Metro: entertainment or efficiency?
This clever but somewhat cumbersome set of search tools is the perfect example of the current state of the Windows 8 interface and the Metro-style Start screen, both of which are obviously works in progress.
The Start screen is lively and up-to-date, appealing and modern-looking. If you’re trying to find a file, setting or desktop app you rarely use, that can easily turn into busy and distracting. There’s a rich set of search tools in Windows 8, with different ways to get what you want. That can be confusing when you’re trying to remember which of the slightly different tools you want. Knowing that you have richer options isn’t always a comfort when you’re trying to get something simple done and you feel like you’re jumping through hoops. And because desktop apps like Outlook can’t expose their search tools the way Metro apps can, you can no longer search email and files at the same time.
Notifications are another example. There are some notifications you don’t want to miss. If you’re so low on power that your PC is about to turn off, you want to know so you have the chance to save your work. If your PC needs to restart, you don’t want a tiny dialog in the corner of the screen that you could accept by accident if it grabs the focus while you’re typing. Clean and simple is good, but the new Windows 8 notifications for things like low power might be too obvious. They’re full screen, bright green and you can’t do anything else until you click a button in them.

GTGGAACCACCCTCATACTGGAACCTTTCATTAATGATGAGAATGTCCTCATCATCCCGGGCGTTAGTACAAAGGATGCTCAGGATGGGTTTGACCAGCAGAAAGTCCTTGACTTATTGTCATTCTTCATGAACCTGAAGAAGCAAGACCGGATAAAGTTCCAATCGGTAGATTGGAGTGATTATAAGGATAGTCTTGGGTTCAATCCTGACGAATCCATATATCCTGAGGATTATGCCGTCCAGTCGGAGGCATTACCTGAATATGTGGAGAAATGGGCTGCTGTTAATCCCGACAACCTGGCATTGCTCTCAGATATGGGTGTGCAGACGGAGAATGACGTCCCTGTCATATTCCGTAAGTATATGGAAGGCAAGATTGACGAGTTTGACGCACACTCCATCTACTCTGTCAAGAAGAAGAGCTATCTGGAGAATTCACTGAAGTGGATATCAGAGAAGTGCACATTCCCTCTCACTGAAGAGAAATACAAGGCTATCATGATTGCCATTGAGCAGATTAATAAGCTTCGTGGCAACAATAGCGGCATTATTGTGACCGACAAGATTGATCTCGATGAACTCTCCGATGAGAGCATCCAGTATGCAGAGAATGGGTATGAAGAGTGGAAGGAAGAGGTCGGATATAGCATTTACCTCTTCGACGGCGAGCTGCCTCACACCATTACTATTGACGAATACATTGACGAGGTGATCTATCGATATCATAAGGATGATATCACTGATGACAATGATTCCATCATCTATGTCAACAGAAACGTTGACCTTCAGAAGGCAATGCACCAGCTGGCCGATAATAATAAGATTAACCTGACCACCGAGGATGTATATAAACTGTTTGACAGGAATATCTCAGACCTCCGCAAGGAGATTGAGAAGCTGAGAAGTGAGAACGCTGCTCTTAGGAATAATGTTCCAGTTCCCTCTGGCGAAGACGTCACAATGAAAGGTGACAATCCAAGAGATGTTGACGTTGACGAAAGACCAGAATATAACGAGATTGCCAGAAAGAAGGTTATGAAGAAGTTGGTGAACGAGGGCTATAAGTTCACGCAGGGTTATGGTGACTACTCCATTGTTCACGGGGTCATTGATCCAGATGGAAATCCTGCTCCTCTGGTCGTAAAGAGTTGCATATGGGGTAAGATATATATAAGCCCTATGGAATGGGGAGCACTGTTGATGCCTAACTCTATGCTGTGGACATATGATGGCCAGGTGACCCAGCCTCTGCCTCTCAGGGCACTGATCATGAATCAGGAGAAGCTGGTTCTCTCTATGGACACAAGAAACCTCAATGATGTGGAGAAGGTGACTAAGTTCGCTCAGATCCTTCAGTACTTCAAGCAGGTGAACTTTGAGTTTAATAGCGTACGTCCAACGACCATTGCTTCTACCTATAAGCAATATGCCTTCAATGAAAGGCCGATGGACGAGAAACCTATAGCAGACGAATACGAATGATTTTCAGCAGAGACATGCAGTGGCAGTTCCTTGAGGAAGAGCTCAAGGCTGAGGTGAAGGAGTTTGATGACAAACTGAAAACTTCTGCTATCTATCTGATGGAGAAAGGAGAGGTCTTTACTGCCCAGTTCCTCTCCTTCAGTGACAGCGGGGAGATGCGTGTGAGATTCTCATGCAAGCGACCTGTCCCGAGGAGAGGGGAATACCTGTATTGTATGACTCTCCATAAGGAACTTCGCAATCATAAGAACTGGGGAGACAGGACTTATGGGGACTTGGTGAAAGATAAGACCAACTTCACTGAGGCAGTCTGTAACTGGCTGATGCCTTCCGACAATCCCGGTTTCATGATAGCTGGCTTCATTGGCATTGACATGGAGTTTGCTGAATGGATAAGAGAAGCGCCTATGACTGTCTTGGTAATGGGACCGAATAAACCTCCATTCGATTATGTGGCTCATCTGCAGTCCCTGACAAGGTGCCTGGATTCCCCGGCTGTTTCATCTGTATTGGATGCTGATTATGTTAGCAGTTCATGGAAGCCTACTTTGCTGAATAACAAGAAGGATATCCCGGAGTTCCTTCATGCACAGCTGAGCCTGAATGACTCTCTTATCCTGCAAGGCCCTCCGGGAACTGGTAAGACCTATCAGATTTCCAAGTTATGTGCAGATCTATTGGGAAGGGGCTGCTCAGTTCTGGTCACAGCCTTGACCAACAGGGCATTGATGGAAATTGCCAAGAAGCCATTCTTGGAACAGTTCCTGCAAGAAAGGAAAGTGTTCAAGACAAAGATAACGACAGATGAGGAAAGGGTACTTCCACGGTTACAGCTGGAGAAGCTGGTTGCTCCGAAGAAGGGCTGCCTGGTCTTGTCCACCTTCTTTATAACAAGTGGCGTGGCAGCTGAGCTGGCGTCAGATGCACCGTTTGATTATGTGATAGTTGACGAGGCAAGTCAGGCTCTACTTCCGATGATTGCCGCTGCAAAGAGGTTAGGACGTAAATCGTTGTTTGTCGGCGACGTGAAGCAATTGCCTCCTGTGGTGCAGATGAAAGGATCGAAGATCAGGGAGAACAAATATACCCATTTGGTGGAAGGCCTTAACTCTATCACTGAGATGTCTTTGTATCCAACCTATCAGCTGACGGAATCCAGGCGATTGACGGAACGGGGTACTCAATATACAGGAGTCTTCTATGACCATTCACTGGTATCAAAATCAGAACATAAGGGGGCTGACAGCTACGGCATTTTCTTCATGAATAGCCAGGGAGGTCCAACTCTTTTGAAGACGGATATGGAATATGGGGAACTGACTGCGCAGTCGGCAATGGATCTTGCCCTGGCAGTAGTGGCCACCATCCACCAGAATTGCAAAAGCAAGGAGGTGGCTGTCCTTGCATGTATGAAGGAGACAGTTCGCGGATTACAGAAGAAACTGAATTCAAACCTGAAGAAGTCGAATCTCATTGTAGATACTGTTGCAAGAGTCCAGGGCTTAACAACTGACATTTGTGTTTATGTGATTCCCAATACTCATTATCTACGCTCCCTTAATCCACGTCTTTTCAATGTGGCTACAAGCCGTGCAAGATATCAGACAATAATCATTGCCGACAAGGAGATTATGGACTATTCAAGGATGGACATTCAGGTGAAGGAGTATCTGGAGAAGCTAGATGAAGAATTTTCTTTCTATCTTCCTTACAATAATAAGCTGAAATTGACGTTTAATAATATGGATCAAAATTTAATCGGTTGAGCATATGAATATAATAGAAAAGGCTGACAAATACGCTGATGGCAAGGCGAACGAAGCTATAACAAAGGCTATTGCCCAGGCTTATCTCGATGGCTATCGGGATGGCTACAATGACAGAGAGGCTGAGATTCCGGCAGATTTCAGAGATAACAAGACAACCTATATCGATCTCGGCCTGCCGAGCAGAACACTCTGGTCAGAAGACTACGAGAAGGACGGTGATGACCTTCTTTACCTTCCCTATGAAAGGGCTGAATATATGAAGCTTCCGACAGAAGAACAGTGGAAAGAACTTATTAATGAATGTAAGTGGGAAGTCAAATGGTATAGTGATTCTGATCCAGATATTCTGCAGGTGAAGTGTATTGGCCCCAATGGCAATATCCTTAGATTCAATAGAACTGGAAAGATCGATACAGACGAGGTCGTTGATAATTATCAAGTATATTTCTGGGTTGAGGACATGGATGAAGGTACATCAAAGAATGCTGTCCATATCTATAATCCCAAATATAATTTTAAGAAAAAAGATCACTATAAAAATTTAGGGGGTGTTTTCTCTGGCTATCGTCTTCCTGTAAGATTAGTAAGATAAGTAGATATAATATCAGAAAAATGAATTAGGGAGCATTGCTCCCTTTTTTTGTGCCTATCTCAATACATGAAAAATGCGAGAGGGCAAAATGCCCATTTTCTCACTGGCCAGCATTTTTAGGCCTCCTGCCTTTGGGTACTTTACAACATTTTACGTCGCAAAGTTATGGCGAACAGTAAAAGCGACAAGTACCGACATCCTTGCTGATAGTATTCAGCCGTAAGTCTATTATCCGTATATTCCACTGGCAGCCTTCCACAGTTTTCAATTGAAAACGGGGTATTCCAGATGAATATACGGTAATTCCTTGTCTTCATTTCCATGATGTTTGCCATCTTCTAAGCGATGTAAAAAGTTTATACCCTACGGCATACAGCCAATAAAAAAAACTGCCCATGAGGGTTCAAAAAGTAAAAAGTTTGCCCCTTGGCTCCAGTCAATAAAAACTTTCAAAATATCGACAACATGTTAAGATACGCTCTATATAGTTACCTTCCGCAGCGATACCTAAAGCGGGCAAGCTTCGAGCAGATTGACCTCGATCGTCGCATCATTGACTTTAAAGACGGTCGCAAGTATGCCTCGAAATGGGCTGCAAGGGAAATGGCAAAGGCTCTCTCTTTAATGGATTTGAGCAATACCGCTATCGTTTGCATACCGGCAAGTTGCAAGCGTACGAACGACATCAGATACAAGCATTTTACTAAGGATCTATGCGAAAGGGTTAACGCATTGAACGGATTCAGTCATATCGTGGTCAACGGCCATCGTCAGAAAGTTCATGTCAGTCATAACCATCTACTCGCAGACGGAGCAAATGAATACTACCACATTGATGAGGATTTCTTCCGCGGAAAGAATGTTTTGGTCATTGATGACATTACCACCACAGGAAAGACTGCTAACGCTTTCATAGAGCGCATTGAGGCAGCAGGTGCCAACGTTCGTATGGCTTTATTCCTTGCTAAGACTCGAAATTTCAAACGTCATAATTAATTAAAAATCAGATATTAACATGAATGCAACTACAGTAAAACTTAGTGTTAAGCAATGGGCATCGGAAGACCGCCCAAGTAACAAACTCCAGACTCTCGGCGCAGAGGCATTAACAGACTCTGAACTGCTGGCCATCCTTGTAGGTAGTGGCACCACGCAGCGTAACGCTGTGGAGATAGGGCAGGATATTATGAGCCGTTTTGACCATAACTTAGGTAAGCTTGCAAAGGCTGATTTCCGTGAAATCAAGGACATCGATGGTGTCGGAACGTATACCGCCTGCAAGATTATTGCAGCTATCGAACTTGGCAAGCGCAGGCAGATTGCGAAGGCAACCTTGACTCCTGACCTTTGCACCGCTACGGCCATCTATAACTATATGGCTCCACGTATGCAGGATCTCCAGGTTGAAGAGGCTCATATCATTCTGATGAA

There are already several Metro-style dialogs that appear inside the desktop and by release we expect the design to evolve and have a more unified look. We don’t know what the final design will look like and we know many things will change, including the green background – which you will be able to customize. The way you work with Windows will still involve something of a jump as you move between the Start screen and the Metro-style tools like charms and search on the one hand, and the desktop and desktop apps on the other, because Windows 8 treats them differently.
These interface changes are trying to give you ways to do several fundamentally different things. To skim new information quickly, to find just the app or file you want from dozens or hundreds of alternatives, to explore resources inside many different applications and to work in ways that marry touch, pen, muse and keyboard. That’s hugely ambitious but at this stage there are too many rough edges and overlapping options to call it completely successful. You can learn the tricks to work reasonably efficiently with Metro. If you don’t, expect to find it frustrating.